A commission is a percentage of the value of a transaction that is charged to the customer and / or paid to the seller.
The commission as an incentive
The commission is usually used as a mechanism to encourage employee effort. For example, in the commercial area, sellers usually have a salary composed of two parts: a fixed and a variable that is based on commissions on what they are able to sell. In this way, it is sought that the seller strives to specify new sales operations so that his commission grows.
The commissions may vary in their structure and base. Here are some of the types of commissions most used to remunerate sellers:
- Linear : a commission of X% is paid when the seller achieves the sales goal of Y euros. For example, a fixed amount of 20,000 euros per year is offered but 5% (of these 20,000 euros) will be added if more than 400,000 euros are sold per year.
- By margin : in this case the commission is applied on the margin that the seller obtains. That is, the commission percentage is applied on the ratio of effective sale price / minimum sale price. So for example, suppose the minimum price is 200 euros and the commission is 2%. If the seller sells it at the minimum price you will get 2% on the sale price. But if you manage to sell at 250, then you will get a 2.5% commission. The higher the sale price, the higher commission.
- Scale : commissions are set according to the range of values where the sales of the seller are located. For example, 5% is paid if the sales reached were between 0 and 15,000 euros; 10% if sales fell between 15,001 and 30,000 euros; 20% if the sales were worth between 30,001 and 50,000 euros, etc.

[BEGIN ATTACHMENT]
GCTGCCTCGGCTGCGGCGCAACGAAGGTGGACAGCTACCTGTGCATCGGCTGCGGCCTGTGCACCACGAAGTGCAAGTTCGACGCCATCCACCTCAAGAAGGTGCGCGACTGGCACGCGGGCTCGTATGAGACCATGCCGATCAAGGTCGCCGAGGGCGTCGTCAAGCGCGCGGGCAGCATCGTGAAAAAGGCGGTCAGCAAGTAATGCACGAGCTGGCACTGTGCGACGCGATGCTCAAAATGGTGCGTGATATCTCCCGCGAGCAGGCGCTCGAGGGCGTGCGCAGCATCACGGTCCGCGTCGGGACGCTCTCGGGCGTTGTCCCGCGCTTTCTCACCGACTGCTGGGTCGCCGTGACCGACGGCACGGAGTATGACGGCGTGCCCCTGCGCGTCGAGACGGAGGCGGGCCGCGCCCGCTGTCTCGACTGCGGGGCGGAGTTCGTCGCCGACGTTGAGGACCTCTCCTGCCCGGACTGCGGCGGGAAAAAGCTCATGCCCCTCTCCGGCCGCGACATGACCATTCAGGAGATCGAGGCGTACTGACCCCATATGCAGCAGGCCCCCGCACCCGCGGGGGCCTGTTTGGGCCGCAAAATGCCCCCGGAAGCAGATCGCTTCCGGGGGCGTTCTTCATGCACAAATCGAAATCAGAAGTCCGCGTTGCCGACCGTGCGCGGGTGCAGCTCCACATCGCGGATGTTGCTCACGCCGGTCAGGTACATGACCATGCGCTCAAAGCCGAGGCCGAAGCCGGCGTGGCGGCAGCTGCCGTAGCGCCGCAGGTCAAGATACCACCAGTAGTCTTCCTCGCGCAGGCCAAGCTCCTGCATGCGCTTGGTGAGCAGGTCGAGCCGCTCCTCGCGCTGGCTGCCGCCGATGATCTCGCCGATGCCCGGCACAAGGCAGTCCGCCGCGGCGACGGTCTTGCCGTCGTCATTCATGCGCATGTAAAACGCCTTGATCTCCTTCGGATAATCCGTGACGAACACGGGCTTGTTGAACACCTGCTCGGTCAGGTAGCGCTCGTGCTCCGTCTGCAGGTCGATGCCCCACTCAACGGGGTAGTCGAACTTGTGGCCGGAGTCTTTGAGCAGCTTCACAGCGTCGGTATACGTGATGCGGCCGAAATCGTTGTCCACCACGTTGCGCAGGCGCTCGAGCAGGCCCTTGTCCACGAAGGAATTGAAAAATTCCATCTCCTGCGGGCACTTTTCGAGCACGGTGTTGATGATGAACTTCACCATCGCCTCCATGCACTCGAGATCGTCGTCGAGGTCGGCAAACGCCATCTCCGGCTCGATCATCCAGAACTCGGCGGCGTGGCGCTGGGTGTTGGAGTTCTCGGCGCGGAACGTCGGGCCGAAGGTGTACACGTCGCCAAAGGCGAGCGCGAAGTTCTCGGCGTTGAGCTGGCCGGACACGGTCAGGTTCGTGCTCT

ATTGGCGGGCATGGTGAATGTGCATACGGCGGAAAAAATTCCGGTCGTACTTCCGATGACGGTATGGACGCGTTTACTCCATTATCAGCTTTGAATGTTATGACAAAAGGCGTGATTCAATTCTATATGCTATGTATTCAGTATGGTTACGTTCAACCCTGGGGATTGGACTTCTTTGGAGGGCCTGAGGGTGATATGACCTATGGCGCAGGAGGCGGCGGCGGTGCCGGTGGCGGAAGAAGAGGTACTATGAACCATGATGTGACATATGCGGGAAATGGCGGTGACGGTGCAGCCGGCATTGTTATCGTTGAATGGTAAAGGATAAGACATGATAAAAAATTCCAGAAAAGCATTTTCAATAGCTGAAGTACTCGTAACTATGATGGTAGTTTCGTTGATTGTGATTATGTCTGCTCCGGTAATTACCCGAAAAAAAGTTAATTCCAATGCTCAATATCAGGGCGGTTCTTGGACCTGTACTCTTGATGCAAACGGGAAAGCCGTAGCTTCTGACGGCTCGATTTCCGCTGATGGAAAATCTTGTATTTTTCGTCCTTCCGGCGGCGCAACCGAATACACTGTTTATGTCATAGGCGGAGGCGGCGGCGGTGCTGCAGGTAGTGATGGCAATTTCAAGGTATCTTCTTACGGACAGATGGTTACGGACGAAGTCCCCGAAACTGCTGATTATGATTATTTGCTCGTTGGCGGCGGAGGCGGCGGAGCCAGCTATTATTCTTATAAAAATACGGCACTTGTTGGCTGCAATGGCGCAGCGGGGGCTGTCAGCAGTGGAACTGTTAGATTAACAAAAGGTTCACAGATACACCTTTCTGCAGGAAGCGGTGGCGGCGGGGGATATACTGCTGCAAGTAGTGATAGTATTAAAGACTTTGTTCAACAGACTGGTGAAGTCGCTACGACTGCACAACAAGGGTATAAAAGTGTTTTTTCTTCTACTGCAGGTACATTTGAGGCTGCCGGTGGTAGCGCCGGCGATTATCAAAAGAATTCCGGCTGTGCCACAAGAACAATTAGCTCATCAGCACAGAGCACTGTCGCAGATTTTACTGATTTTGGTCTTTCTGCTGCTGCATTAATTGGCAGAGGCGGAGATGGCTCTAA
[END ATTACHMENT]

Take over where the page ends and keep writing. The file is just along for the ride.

The commission as collection
It is the payment made to the customer for a certain transaction. Its value should be related to the costs of carrying out the transaction but it is not always the case. The commissions are usually determined by the degree of competition in the market and by the amount of information that the customer has.
Examples of fee collection
We find the collection of commissions in multiple activities. Thus, for example, when we sell a house, the property broker usually asks us for 5% of the total value of the sale for the service he has provided to us (looking for the buyer and being the intermediary in the transaction).
Another example is lawyers who offer their services in exchange for a commission. Thus, if the case is successful (for example, a claim for compensation), the lawyer will take X% of the proceeds.
We cannot fail to mention bank commissions, that is, the charges that private banks make when they carry out transactions such as deposits, transfers, currency exchange, etc. Your payment method can be through a single payment that involves several types of services (linear) or an individual commission for each type of transaction.